Check raising your opponents at the poker table is a very aggressive and often times profitable move when employed correctly and in the right situations. First representing hand weakness by checking, followed by raising after allowing an opponent to bet, you are ultimately showing tremendous hand strength. The check raise is a crucial part of the game of successful poker players, but should be used sparingly in order to maximize its effectiveness.
The check raise is basically employed in two situations – to bluff your opponents out of pots and to entice them to throw more money in pots when you’re holding a premium hand. It also adds a bit of unpredictablity to your game, which tends to throw other players off their own games and usually makes them re-think situations when confronted with betting options against you.
When using a check raise to bluff, it is imperative that only one other player is against you in the hand. The move loses its effectiveness when more than one opponent is still involved in the hand. Obviously, you must be the first player to act in the hand in order for your opponent to follow your check with a wager. By check raising, you will often put your later position opponent in a situation that requires him to fold if he is holding a marginal or mediocre hand. However, prior to your check raise, four criteria should be followed that will allow your strategic betting to be successful.
First of all, you should have reasonable certainty that your table rival is holding a mediocre hand. If he happens to have a strong hand, your check raise won’t entice a fold. If you have observed him wagering in the late position with low or mid-level pairs or marginal hands following checks by players acting in front of him, your check raise has a greater likelihood of being successful.
Second, the size of your raise must be at least double the bet of your opponent and perhaps more. A small or minimum raise will not be effective because the pot odds will be in his favor if the amount required to call your raise is small in comparison to the size of the pot. A bigger or good-sized raise should make your table rival seriously consider how much needs to be tossed into the pot in order to see another card.
The third of the four criteria is that your check raise will work best if the pot is somewhat small. Your opponent will have incorrect or poor pot odds in calling your raise because the required amount to make the call will be large in comparison to the pot size. Your check raise has the most effectiveness after the flop for this reason. Should no one bet after the flop, the check raise maneuver will also be effective and profitable after the turn card due to the small pot size.
Last, if your opponent does happen to call your raise, it would be beneficial to be holding a drawing hand. If your check raise is a pure bluff attempt, you may be forced to check after the turn and may lose your raise amount if your opponent calls your raise and is not inclined to fold. By at least having outs or the possibility of hitting on a draw, you can still win the pot.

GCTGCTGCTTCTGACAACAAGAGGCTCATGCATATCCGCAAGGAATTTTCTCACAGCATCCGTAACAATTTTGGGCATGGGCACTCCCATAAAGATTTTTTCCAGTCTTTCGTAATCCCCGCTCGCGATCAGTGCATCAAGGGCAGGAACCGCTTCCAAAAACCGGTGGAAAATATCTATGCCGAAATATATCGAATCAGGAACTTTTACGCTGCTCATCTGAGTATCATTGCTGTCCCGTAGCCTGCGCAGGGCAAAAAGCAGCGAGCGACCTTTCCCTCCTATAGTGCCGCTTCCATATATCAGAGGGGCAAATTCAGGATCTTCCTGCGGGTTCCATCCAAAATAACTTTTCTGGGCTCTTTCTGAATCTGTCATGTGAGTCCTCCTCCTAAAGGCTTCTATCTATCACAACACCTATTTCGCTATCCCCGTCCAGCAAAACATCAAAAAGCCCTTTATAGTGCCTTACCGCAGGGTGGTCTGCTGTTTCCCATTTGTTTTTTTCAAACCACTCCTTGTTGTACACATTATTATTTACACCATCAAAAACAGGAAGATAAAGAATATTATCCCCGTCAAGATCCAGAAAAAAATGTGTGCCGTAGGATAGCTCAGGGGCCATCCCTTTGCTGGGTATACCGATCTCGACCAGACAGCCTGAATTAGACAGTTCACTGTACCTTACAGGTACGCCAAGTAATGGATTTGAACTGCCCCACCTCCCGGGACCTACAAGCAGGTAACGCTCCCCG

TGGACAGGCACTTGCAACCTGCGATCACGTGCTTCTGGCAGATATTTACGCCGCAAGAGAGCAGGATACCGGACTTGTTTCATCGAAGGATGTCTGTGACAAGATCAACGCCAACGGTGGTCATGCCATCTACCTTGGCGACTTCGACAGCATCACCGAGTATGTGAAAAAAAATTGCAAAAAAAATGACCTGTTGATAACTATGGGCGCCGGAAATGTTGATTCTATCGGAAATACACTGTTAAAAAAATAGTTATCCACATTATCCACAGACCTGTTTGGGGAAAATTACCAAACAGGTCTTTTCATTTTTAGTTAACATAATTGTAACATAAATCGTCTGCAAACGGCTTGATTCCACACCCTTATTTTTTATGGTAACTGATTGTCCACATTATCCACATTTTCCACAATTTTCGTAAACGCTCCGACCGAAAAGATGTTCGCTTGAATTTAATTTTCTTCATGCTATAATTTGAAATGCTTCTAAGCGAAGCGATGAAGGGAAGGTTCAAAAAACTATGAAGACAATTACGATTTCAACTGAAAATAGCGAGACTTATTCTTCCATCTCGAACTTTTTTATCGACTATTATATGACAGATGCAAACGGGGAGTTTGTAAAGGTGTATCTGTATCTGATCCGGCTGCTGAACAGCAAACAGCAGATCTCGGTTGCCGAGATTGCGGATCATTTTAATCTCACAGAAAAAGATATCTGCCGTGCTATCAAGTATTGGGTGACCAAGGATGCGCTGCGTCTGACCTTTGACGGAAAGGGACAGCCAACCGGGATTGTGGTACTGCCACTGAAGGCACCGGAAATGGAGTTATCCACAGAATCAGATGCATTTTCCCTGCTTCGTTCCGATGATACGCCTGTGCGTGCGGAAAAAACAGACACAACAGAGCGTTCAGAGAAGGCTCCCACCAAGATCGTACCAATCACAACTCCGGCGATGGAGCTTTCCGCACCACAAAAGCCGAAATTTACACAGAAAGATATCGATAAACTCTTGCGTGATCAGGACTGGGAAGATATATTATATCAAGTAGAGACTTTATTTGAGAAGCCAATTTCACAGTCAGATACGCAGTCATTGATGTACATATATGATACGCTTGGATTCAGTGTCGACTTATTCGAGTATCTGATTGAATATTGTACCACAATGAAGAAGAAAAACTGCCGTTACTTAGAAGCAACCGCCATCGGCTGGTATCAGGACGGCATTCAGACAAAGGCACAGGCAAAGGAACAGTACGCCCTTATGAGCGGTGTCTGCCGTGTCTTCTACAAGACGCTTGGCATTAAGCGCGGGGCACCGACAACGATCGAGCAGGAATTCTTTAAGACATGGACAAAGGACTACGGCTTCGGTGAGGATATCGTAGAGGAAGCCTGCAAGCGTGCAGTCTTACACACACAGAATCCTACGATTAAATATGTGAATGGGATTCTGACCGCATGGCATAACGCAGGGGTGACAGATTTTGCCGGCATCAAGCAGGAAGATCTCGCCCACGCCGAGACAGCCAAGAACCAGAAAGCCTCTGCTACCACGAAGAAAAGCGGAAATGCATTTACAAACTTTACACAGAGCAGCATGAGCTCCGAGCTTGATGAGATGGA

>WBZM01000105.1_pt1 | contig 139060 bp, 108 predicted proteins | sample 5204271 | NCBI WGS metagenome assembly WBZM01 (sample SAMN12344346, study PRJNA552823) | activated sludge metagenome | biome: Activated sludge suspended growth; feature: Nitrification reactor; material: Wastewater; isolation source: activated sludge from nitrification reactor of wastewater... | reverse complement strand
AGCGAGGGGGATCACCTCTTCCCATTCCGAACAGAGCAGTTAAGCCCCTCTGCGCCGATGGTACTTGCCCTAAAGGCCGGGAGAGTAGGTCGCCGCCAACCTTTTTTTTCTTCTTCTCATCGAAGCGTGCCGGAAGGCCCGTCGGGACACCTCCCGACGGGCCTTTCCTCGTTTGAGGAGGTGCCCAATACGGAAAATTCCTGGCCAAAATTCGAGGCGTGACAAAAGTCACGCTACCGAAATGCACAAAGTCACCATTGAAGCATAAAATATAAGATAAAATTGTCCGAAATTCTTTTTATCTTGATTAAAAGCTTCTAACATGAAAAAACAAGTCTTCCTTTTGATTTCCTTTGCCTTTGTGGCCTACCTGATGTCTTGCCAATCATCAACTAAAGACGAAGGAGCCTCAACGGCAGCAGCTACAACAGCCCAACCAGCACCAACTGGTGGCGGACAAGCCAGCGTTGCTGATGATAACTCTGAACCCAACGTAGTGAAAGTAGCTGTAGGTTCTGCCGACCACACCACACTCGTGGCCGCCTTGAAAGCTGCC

When not bluffing, a check raise is used to entice your opponents to play along and increase the size of the pot by calling your raise. This is normally done when your hand is a monster. You are not trying to make the other players fold with your check raise, but to build up the pot. There are three criteria to look for prior to attempting to succeed with a check raise.
In the non-bluff check raise, you want more than one opponent in the hand. If you are heads-up, your table rival may be inclined to fold, which would not maximize your gains with your monster hand. The more players involved in the hand, the higher the likelihood that someone will play along and call your raise.
Secondly, your position in the hand should be early so your opponents behind you following your check can bet, affording you a chance at raising. Also, you should have reasonable certainty that at least one player will bet. If everyone happened to check to see a free card, you would lose the opportunity to make a value bet on your nearly certain winning hand.
Third, your raise should be the on the small side, as you don’t want to scare the other players away because the goal is to build the pot. Opposite from check raising in a bluff situation, you hope to give players correct pot odds to call and see the next card. In that regard, your hand should be virtually unbeatable and not susceptible to being outdrawn while allowing others to play along in the hand.
Check raising can be effective with a weak hand or holding a strong hand when used correctly. Constant check raising will lose effectiveness and credibility, so use it only in the most opportune situations. You should also be familiar with your opponents’ playing styles in order to successfully predict how they may react to your strategic check raises. Successful poker players are able to incorporate effective check raising into their game, thereby increasing profits.